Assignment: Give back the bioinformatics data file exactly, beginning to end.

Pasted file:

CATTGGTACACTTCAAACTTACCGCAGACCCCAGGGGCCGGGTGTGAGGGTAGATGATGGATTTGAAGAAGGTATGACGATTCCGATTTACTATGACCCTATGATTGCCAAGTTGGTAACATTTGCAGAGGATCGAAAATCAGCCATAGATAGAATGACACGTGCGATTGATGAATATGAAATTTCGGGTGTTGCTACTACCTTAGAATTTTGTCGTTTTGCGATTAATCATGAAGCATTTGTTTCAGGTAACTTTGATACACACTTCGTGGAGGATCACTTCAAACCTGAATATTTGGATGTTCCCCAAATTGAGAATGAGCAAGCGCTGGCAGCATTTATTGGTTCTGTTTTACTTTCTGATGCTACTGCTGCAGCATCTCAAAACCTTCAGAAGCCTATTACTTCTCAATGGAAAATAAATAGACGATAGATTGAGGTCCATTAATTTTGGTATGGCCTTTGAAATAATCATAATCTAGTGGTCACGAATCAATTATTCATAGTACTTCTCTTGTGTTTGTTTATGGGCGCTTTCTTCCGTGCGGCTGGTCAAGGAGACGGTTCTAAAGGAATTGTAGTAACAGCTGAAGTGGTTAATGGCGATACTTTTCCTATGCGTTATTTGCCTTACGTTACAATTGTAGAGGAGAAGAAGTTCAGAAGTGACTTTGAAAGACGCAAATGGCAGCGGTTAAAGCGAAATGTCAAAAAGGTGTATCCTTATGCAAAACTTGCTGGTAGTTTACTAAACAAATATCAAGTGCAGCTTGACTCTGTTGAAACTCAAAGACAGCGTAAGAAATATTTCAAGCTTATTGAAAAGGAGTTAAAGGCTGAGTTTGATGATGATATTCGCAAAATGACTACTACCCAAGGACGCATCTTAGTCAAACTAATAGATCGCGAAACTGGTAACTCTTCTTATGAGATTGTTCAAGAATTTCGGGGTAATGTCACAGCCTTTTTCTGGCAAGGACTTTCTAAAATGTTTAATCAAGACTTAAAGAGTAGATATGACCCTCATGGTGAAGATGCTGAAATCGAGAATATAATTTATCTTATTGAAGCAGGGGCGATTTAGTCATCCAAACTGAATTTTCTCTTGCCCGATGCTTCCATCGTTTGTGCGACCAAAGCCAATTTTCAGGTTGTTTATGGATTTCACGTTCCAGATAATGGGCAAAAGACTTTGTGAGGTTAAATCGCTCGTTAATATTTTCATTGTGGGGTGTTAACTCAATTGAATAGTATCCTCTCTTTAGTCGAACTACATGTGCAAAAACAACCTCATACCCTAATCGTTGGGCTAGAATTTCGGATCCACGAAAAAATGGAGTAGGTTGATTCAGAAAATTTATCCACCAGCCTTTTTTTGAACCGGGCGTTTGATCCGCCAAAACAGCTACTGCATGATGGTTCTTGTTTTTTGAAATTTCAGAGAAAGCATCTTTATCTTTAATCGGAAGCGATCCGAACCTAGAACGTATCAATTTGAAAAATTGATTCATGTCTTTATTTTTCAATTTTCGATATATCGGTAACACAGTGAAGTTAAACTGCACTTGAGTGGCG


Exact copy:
CATTGGTACACTTCAAACTTACCGCAGACCCCAGGGGCCGGGTGTGAGGGTAGATGATGGATTTGAAGAAGGTATGACGATTCCGATTTACTATGACCCTATGATTGCCAAGTTGGTAACATTTGCAGAGGATCGAAAATCAGCCATAGATAGAATGACACGTGCGATTGATGAATATGAAATTTCGGGTGTTGCTACTACCTTAGAATTTTGTCGTTTTGCGATTAATCATGAAGCATTTGTTTCAGGTAACTTTGATACACACTTCGTGGAGGATCACTTCAAACCTGAATATTTGGATGTTCCCCAAATTGAGAATGAGCAAGCGCTGGCAGCATTTATTGGTTCTGTTTTACTTTCTGATGCTACTGCTGCAGCATCTCAAAACCTTCAGAAGCCTATTACTTCTCAATGGAAAATAAATAGACGATAGATTGAGGTCCATTAATTTTGGTATGGCCTTTGAAATAATCATAATCTAGTGGTCACGAATCAATTATTCATAGTACTTCTCTTGTGTTTGTTTATGGGCGCTTTCTTCCGTGCGGCTGGTCAAGGAGACGGTTCTAAAGGAATTGTAGTAACAGCTGAAGTGGTTAATGGCGATACTTTTCCTATGCGTTATTTGCCTTACGTTACAATTGTAGAGGAGAAGAAGTTCAGAAGTGACTTTGAAAGACGCAAATGGCAGCGGTTAAAGCGAAATGTCAAAAAGGTGTATCCTTATGCAAAACTTGCTGGTAGTTTACTAAACAAATATCAAGTGCAGCTTGACTCTGTTGAAACTCAAAGACAGCGTAAGAAATATTTCAAGCTTATTGAAAAGGAGTTAAAGGCTGAGTTTGATGATGATATTCGCAAAATGACTACTACCCAAGGACGCATCTTAGTCAAACTAATAGATCGCGAAACTGGTAACTCTTCTTATGAGATTGTTCAAGAATTTCGGGGTAATGTCACAGCCTTTTTCTGGCAAGGACTTTCTAAAATGTTTAATCAAGACTTAAAGAGTAGATATGACCCTCATGGTGAAGATGCTGAAATCGAGAATATAATTTATCTTATTGAAGCAGGGGCGATTTAGTCATCCAAACTGAATTTTCTCTTGCCCGATGCTTCCATCGTTTGTGCGACCAAAGCCAATTTTCAGGTTGTTTATGGATTTCACGTTCCAGATAATGGGCAAAAGACTTTGTGAGGTTAAATCGCTCGTTAATATTTTCATTGTGGGGTGTTAACTCAATTGAATAGTATCCTCTCTTTAGTCGAACTACATGTGCAAAAACAACCTCATACCCTAATCGTTGGGCTAGAATTTCGGATCCACGAAAAAATGGAGTAGGTTGATTCAGAAAATTTATCCACCAGCCTTTTTTTGAACCGGGCGTTTGATCCGCCAAAACAGCTACTGCATGATGGTTCTTGTTTTTTGAAATTTCAGAGAAAGCATCTTTATCTTTAATCGGAAGCGATCCGAACCTAGAACGTATCAATTTGAAAAATTGATTCATGTCTTTATTTTTCAATTTTCGATATATCGGTAACACAGTGAAGTTAAACTGCACTTGAGTGGCG